Each year, when the calendar turns over to January 1, a slew of 95-year-old works become public domain. This means their copywright expires, and the material can be used by any and all without paying a fee.
This year’s batch has quite the headliner: The Great Gatsby by F. Scott Fitzgerald.
In what must have required an admirable amount of forethought, Michael Farris Smith’s new novel Nick, a Gatsby prequel novel about Nick Carraway, launches today from Little, Brown and Company. More Gastby spinoffs and reissues are certainly on the way.
Gatsby aside, 1925 was a kind of banner year for “Anglo-American literature and the arts”…
1925 was the year of heralded novels by F. Scott Fitzgerald and Virginia Woolf, seminal works by Sinclair Lewis, Franz Kafka, Gertrude Stein, Agatha Christie, Theodore Dreiser, Edith Wharton, Aldous Huxley … and a banner year for musicians, too. Bessie Smith, Ma Rainey, the Gershwins, Duke Ellington and Fats Waller, among hundreds of others, made important recordings. And 1925 marked the release of canonical movies from silent film comedians Buster Keaton and Harold Lloyd.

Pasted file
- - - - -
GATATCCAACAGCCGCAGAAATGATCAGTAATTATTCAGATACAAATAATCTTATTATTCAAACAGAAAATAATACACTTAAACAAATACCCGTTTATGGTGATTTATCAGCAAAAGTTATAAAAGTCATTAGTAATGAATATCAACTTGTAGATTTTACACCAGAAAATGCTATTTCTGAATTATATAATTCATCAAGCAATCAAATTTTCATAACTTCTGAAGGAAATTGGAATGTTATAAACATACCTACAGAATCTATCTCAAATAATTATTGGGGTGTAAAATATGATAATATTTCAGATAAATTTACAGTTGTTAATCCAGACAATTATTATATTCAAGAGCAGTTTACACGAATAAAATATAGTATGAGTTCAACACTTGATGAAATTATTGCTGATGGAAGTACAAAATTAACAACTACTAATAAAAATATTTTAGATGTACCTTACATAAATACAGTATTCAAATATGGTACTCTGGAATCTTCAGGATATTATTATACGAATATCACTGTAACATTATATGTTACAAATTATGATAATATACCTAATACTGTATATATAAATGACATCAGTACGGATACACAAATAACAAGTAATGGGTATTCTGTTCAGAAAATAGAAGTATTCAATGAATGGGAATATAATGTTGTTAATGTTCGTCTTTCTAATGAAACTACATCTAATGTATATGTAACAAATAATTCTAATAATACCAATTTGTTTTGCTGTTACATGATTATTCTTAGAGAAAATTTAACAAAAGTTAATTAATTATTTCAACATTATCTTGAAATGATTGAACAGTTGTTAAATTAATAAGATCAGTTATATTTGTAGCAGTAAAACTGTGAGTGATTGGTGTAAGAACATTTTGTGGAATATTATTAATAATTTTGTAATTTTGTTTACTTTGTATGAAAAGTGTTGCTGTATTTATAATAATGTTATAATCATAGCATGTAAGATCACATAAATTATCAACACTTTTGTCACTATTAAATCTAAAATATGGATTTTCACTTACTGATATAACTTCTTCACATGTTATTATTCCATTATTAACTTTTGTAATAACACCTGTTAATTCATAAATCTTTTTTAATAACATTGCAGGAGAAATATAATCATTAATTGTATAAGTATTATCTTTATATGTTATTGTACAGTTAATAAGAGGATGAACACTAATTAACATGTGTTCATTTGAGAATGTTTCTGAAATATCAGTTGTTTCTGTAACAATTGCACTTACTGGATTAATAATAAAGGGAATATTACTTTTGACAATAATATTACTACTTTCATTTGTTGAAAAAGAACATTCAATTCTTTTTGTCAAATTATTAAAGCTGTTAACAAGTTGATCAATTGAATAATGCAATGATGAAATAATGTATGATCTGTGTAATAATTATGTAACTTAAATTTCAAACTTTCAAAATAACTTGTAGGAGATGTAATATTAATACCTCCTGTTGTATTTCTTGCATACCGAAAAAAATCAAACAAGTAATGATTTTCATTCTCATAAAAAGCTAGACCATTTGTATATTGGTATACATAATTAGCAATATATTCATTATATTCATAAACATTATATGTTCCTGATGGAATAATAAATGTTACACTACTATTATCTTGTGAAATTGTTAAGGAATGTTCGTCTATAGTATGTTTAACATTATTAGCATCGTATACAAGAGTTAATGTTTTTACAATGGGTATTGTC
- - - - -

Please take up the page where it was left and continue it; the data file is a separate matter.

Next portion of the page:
Jennifer Jenkins, Director of Duke’s Center for the Study of the Public Domain, offers this take on 2021’s public domain bumpercrop:
1925 brought us some incredible culture. The Harlem Renaissance was in full swing. The New Yorker magazine was founded. The literature reflected both a booming economy, whose fruits were unevenly distributed, and the lingering upheaval and tragedy of World War I. The culture of the time reflected all of those contradictory tendencies. The BBCâ€™s Culture website suggested that 1925 might be ‘the greatest year for books ever,’ and with good reason. It is not simply the vast array of famous titles. The stylistic innovations produced by books such as Gatsby, or The Trial, or Mrs. Dalloway marked a change in both the tone and the substance of our literary culture, a broadening of the range of possibilities available to writers, while characters such as Jay Gatsby, Hemingwayâ€™s Nick Adams, and Clarissa Dalloway still resonate today.
So, explore away, you intrepid authors! Or maybe, take a page from Michael Farris Smith’s playbook and see what’s coming into public domain in 2025, say, and write toward that!